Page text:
With news reports emerging this week that two companies each have developed a COVID-19 vaccine that is more than 90% effective and carries few side effects, and that mass immunizations may begin as early as December 2020, when more than 20 million doses of the vaccines are predicted to be available, employers will soon confront an important decision: whether to require that all employees receive a COVID-19 vaccination as a condition of remaining in or returning to the workplace. In September of this year (which now feels like ages ago), we covered issues relating to employers considering implementing a mandatory seasonal influenza vaccination requirement. In that post, we discussed the legal issues concerning whether an employer can indeed implement and enforce a mandatory flu vaccination policy. (The TL:DR version: the U.S. Equal Employment Opportunity Commission (EEOC) does not recommend that employers require employees be vaccinated for the seasonal flu as a condition of employment – with the possible exception of healthcare employers – and those employers that do require flu vaccination must accommodate employees who for disability or religious reasons cannot or will not be vaccinated.)

From hard lessons learned, we know that COVID-19 is more easily transmitted and is more deadly than the seasonal influenza virus. Indeed – and important to this discussion – the EEOC has declared the COVID-19 pandemic a “direct threat” to employee health and safety. This being the case, assuming that the COVID-19 vaccines are as effective and safe as initial reports indicate, will employers be able to require that employees obtain a COVID-19 vaccination, and if so, will employers have to provide the same sort of disability and religion-based accommodations as they must currently provide if they require seasonal flu vaccination?

The answer, at least for the moment, is unclear. The fact that the EEOC declared the COVID-19 pandemic a “direct threat” suggests that employers will be able to require employees be vaccinated in order to remain in or return to the workplace, and further may be relieved of having to provide accommodations for disability or religious reasons because of the direct nature of the COVID-19 threat. Moreover, the fact that COVID-19 infection rates are presently spiking in all or nearly all 50 states suggests that measures implemented by employers to reduce the potential for spread, such as a mandatory COVID-19 vaccination policy, may be deemed reasonable and lawful. We also likely will see updated guidance from EEOC, which offered guidance early in the pandemic related to employer COVID-19-related medical inquiries and temperature testing, which are normally proscribed under the Americans with Disabilities Act. This guidance, particularly if there is a change in Presidential administrations, may well indicate that employer mandatory COVID-19 vaccination policies are not only permissible but recommended, and may even go so far as to say that due to the direct threat presented by the virus, employees who cannot or will not be vaccinated for disability or religious reasons are not protected and are not exempt from those policies. However, that is by no means a certainty, as many factors will play into this issue, including employers’ ability to establish or continue remote work arrangements for employees that cannot or do not want to be vaccinated, and whether employees who previously had COVID-19 and therefore may be immune from future infection must be vaccinated.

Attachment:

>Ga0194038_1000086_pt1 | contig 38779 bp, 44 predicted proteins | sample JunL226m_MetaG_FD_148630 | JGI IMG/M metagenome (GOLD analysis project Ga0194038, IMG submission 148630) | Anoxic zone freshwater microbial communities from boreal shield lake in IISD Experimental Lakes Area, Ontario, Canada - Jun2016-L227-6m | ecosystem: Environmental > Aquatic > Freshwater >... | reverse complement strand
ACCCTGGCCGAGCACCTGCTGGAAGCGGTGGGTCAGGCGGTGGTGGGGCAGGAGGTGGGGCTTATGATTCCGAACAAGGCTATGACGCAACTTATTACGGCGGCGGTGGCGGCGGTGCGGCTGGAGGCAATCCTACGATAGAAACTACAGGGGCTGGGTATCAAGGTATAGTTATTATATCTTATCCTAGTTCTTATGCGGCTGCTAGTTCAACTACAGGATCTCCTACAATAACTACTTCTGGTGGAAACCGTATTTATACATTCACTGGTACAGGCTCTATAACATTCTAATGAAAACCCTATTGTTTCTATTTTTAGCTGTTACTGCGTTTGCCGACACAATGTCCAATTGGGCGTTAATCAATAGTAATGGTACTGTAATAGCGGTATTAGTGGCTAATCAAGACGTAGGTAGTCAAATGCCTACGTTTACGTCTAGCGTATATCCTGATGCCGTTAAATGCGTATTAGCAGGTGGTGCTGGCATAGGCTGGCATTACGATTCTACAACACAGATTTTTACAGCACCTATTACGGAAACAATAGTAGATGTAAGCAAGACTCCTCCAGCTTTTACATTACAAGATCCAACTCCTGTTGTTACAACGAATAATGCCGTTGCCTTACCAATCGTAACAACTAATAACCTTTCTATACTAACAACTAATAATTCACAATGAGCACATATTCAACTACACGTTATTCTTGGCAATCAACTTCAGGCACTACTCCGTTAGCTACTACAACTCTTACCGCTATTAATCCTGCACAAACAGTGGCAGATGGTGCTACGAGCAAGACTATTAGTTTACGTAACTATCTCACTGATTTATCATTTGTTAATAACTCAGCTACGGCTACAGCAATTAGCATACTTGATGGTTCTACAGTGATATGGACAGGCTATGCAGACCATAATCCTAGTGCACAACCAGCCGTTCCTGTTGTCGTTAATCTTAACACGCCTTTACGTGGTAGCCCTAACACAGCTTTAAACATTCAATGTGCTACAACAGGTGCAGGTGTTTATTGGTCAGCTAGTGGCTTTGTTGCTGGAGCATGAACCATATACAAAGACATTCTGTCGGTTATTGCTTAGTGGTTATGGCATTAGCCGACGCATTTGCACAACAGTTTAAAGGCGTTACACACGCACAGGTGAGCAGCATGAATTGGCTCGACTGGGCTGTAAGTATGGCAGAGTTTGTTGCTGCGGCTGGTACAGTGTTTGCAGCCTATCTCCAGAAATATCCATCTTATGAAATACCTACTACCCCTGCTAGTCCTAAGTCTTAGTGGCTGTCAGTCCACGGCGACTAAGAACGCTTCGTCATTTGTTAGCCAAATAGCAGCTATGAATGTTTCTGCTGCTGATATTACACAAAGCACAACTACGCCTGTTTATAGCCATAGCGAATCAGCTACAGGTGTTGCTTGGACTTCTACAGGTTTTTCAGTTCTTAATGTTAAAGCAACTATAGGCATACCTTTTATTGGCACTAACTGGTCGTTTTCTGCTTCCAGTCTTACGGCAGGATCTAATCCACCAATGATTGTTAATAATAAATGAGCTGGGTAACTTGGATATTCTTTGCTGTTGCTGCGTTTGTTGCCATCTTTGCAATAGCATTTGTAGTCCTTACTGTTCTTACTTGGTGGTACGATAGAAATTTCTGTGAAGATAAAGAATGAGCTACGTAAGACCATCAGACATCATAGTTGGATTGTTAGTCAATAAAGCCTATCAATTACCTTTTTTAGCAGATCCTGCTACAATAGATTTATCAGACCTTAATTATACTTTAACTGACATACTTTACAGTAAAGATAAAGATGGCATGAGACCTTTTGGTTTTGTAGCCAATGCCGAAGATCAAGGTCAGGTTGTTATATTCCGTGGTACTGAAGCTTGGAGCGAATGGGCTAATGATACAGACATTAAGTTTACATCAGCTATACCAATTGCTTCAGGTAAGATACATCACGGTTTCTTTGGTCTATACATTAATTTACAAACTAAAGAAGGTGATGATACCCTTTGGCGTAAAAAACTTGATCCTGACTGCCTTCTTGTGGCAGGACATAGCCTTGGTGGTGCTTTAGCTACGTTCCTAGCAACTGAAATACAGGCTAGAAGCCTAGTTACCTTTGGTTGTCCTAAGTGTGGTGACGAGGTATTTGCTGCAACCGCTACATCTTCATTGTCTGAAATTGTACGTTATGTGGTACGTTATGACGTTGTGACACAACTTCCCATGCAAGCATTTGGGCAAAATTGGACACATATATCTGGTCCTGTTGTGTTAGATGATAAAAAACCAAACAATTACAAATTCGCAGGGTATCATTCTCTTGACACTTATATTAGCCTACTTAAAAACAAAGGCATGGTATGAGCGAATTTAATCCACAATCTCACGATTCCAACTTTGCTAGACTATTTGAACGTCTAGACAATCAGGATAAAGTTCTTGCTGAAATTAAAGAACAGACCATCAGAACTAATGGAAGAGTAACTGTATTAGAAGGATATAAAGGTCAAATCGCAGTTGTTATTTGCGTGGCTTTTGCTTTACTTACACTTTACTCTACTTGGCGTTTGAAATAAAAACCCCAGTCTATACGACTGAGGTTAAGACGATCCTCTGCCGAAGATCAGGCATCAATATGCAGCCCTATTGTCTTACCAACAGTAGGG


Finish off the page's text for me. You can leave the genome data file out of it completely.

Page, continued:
So, although certainly top-of-mind right now, employers should exercise patience and watch for developments in coming weeks as they consider possible mandatory COVID-19 vaccination policies as a way to protect their businesses and employees, as the efficacy, safety, and availability of the vaccines will impact whether such policies are appropriate or even feasible. We will update as those developments arise.